In the wake of renewed violence, the grandmother of the French teenager, whose tragic death at the hands of the police ignited riots, issued an appeal for calm on Sunday. The incident was further marred by an attack on the residence of the mayor of a Parisian suburb, where a car was set ablaze.
The government helmed by President Emmanuel Macron finds itself embattled as it faces a five-night stretch of intense protests triggered by the fatal shooting of 17-year-old Nahel M. by a police officer during a routine traffic check in the Paris suburb of Nanterre.
The killing of Nahel M., a young person of Algerian heritage, has reignited discussions about institutional racism within the French police force. Critics argue that minorities face disproportionate targeting and profiling during routine stops, a concern emphasized by rights groups.
As one of the most significant tests during President Macron’s tenure, the interior ministry has announced the deployment of 45,000 police officers and gendarmes nationwide from Sunday to Monday night.
The ministry disclosed that 719 individuals were apprehended during the most recent overnight period, representing a notable decrease compared to the previous night’s numbers. However, reports of fierce confrontations emerged in several areas, including Marseille in the south.
‘Stop and do not riot,’ Nahel’s grandmother, Nadia, told BFM television in a telephone interview, saying that the rioters were only using his death as a ‘pretext’.
‘I tell the people who are rioting this: Do not smash windows, attack schools or buses. Stop! It’s the mums who are taking the bus, it’s the mums who walk outside,’ she said.
Noting she was ‘tired’, Nadia said: ‘Nahel, he is dead. My daughter had only one child, and now she is lost, it’s over, my daughter no longer has a life. And as for me, they made me lose my daughter and my grandson.’
The attack on the residence of Vincent Jeanbrun, the right-wing mayor of L’Hay-les-Roses outside Paris, drew strong condemnation from politicians. Prosecutors revealed that assailants deliberately drove a burning car into his home, intending to set it on fire.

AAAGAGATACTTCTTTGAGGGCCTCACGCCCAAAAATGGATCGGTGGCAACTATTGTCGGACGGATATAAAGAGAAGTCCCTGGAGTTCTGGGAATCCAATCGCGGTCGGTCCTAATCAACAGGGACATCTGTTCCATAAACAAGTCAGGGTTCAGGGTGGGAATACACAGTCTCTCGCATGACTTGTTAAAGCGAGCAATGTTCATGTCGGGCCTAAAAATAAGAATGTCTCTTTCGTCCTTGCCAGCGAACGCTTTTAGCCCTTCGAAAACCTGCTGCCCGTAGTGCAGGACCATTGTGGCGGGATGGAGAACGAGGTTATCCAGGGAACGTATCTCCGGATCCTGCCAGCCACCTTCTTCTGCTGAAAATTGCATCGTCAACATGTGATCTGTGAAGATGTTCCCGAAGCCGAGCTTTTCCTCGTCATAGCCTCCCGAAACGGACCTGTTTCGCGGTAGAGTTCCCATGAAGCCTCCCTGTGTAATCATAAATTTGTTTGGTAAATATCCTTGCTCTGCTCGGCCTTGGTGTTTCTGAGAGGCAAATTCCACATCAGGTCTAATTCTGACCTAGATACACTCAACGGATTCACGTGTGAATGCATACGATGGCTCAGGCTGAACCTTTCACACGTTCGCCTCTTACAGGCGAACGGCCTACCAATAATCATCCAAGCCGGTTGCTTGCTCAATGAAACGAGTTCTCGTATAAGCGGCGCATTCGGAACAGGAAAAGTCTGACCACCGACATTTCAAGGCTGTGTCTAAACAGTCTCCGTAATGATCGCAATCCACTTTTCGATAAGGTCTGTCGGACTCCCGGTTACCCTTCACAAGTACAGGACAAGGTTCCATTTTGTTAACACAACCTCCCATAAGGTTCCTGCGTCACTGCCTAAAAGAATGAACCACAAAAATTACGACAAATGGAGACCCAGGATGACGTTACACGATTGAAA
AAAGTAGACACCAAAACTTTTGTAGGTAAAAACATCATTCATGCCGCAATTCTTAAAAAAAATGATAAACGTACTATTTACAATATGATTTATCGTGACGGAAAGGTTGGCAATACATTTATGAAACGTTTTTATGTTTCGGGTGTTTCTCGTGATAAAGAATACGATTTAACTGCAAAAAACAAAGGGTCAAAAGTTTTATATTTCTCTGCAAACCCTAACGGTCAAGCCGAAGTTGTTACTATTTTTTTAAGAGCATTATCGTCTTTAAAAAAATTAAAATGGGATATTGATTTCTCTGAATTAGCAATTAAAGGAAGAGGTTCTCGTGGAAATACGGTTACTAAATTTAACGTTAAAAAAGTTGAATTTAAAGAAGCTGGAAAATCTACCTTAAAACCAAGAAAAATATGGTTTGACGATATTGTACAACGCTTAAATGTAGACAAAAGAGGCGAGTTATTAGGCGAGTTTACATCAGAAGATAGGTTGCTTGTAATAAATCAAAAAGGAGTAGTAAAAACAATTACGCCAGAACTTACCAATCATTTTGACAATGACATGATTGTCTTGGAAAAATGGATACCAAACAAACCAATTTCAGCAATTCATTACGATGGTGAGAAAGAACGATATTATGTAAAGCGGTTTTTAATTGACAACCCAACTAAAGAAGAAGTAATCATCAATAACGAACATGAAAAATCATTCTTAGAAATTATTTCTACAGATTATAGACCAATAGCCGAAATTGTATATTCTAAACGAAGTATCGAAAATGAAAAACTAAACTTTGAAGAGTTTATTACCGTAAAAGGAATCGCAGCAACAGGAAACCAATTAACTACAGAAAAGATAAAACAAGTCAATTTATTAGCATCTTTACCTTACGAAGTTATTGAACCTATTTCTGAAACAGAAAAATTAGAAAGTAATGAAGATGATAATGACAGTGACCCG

Vincent Jeanbrun’s absence from home due to his involvement in managing the riots allowed his wife and two children, aged five and seven, to be present during the attack. Prosecutors have reported that Jeanbrun’s wife sustained a broken leg and suffered severe injuries during the incident.
Following the attack on Vincent Jeanbrun’s home, prosecutors have initiated an investigation into attempted murder. The severity of the incident prompted the mayor to release a statement expressing his shock and denouncing the act, stating, ‘Last night, the horror and disgrace reached a new level.’
‘The situation was much calmer’ overall, Prime Minister Elisabeth Borne told journalist as she visited L’Hay-les-Roses.
‘But an act of the kind we saw this morning here is particularly shocking. We will let no violence get by unpunished’, she said, asking that the perpetrators be sanctioned with the ‘utmost severity’.
To safeguard central Paris from potential rioting, an estimated 7,000 police officers were deployed in the city and its suburbs. Areas such as the Champs Elysees avenue, renowned for its tourist significance, were closely monitored following calls on social media to escalate the unrest towards the heart of the city.
Journalists reported that police took action on Saturday evening in Marseille to disperse groups of youths along Canebiere, the city’s main avenue in the center, as tensions escalated and incidents of looting occurred.